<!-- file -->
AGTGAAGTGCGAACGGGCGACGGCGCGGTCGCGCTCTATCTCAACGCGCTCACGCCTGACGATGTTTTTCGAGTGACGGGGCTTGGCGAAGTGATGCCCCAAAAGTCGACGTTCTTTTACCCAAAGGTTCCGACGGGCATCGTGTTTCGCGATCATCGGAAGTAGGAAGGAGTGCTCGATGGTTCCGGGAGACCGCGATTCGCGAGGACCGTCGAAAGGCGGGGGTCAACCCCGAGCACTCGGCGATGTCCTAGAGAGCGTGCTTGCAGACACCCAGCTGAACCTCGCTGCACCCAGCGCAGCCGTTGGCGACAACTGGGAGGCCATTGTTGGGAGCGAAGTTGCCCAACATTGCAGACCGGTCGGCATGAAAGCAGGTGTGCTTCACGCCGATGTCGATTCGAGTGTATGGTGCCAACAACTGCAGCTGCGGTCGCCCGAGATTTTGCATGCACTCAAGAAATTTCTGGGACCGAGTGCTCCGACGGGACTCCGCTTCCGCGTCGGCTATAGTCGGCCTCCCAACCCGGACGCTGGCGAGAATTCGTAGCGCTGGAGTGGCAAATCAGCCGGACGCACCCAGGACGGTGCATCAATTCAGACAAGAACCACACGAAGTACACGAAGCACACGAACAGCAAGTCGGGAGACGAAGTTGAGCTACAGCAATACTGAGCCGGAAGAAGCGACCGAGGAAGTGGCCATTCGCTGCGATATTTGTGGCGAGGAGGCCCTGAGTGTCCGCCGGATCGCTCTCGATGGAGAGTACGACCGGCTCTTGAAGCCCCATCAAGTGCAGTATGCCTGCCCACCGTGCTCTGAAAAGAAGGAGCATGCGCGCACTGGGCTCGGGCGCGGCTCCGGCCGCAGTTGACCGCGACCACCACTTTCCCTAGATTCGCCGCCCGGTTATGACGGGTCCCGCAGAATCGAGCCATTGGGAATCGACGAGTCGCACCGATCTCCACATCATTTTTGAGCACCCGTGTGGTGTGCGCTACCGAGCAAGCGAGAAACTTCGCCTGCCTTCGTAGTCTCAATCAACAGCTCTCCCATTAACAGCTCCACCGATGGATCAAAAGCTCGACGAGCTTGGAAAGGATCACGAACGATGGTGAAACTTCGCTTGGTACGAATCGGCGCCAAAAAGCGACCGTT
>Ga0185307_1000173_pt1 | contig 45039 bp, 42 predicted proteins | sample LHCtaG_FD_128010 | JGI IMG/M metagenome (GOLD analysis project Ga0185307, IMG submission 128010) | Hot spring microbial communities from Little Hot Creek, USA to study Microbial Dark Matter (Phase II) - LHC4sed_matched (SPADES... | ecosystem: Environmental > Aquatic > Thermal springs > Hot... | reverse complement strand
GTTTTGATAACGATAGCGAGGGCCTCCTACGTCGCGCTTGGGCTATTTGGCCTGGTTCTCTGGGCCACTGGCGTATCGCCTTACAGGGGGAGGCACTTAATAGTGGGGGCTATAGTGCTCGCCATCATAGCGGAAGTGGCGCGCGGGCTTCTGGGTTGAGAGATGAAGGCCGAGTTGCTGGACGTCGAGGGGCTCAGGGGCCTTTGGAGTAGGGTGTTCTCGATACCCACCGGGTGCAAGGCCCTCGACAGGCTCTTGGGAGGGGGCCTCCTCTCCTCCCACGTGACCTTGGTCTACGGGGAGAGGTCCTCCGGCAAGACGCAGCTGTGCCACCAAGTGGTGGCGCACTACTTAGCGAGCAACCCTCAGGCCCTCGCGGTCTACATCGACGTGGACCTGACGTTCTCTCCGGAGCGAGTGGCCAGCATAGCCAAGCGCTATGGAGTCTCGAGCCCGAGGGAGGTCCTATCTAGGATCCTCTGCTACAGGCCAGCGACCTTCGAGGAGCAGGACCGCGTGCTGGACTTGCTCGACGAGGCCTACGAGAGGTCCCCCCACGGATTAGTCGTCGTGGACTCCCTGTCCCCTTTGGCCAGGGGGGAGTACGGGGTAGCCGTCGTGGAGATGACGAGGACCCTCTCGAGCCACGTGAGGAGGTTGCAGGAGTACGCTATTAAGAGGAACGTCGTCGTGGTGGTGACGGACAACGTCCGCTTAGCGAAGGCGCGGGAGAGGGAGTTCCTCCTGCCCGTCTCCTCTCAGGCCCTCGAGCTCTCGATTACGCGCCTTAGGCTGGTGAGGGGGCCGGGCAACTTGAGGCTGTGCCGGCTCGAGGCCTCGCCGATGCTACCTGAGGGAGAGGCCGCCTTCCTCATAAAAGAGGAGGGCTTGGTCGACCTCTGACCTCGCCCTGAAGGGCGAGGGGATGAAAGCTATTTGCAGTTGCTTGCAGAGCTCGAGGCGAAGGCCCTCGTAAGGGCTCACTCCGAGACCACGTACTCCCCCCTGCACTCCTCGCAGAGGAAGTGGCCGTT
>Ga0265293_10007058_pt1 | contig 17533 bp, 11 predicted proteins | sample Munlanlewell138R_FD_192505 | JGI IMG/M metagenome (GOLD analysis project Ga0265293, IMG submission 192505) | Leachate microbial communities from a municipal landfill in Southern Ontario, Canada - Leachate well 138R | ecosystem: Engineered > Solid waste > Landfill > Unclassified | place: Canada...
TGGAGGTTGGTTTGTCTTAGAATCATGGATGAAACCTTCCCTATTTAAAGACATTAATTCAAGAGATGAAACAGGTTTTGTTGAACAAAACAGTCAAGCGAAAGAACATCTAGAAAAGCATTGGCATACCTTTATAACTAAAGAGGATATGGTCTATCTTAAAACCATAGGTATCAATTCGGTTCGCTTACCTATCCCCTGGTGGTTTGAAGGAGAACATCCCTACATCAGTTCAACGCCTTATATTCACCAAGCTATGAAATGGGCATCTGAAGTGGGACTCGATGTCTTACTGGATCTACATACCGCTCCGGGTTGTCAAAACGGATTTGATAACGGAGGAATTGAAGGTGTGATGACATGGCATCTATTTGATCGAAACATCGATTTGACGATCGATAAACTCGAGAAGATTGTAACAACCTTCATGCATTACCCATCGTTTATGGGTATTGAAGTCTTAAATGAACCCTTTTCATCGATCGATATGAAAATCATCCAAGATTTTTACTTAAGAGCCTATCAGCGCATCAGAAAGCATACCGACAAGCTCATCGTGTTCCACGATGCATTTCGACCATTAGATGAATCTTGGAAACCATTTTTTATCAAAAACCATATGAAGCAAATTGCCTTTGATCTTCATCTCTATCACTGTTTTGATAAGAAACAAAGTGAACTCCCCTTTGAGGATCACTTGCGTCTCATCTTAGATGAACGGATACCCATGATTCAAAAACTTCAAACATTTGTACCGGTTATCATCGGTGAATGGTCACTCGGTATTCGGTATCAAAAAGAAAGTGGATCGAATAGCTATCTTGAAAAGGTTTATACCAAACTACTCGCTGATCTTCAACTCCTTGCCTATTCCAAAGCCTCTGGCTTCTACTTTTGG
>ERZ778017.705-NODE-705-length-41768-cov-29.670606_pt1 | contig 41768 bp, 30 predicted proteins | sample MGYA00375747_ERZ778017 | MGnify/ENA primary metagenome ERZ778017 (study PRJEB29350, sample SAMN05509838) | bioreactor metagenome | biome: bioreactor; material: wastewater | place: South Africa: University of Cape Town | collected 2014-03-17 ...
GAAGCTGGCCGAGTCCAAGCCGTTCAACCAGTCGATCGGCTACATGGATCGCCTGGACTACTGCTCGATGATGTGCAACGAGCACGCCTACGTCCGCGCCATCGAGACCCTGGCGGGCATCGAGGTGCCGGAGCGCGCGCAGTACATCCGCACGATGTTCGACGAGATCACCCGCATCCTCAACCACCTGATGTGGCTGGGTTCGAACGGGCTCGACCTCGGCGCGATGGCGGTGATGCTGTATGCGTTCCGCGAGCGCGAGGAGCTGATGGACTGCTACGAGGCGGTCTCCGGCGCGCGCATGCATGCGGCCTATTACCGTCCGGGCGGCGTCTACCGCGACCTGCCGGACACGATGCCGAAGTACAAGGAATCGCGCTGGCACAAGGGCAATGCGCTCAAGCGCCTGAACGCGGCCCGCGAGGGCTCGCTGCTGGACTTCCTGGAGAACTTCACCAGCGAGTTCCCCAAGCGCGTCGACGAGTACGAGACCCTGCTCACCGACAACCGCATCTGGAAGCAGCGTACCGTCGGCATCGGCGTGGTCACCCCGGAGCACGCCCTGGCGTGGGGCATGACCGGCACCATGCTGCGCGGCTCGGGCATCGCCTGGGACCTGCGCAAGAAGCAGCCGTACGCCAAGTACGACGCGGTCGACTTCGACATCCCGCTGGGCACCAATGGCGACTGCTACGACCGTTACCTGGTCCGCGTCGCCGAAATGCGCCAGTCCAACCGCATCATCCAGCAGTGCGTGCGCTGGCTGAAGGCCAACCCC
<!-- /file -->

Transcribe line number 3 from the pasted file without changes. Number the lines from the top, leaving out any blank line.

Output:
GTTTTGATAACGATAGCGAGGGCCTCCTACGTCGCGCTTGGGCTATTTGGCCTGGTTCTCTGGGCCACTGGCGTATCGCCTTACAGGGGGAGGCACTTAATAGTGGGGGCTATAGTGCTCGCCATCATAGCGGAAGTGGCGCGCGGGCTTCTGGGTTGAGAGATGAAGGCCGAGTTGCTGGACGTCGAGGGGCTCAGGGGCCTTTGGAGTAGGGTGTTCTCGATACCCACCGGGTGCAAGGCCCTCGACAGGCTCTTGGGAGGGGGCCTCCTCTCCTCCCACGTGACCTTGGTCTACGGGGAGAGGTCCTCCGGCAAGACGCAGCTGTGCCACCAAGTGGTGGCGCACTACTTAGCGAGCAACCCTCAGGCCCTCGCGGTCTACATCGACGTGGACCTGACGTTCTCTCCGGAGCGAGTGGCCAGCATAGCCAAGCGCTATGGAGTCTCGAGCCCGAGGGAGGTCCTATCTAGGATCCTCTGCTACAGGCCAGCGACCTTCGAGGAGCAGGACCGCGTGCTGGACTTGCTCGACGAGGCCTACGAGAGGTCCCCCCACGGATTAGTCGTCGTGGACTCCCTGTCCCCTTTGGCCAGGGGGGAGTACGGGGTAGCCGTCGTGGAGATGACGAGGACCCTCTCGAGCCACGTGAGGAGGTTGCAGGAGTACGCTATTAAGAGGAACGTCGTCGTGGTGGTGACGGACAACGTCCGCTTAGCGAAGGCGCGGGAGAGGGAGTTCCTCCTGCCCGTCTCCTCTCAGGCCCTCGAGCTCTCGATTACGCGCCTTAGGCTGGTGAGGGGGCCGGGCAACTTGAGGCTGTGCCGGCTCGAGGCCTCGCCGATGCTACCTGAGGGAGAGGCCGCCTTCCTCATAAAAGAGGAGGGCTTGGTCGACCTCTGACCTCGCCCTGAAGGGCGAGGGGATGAAAGCTATTTGCAGTTGCTTGCAGAGCTCGAGGCGAAGGCCCTCGTAAGGGCTCACTCCGAGACCACGTACTCCCCCCTGCACTCCTCGCAGAGGAAGTGGCCGTT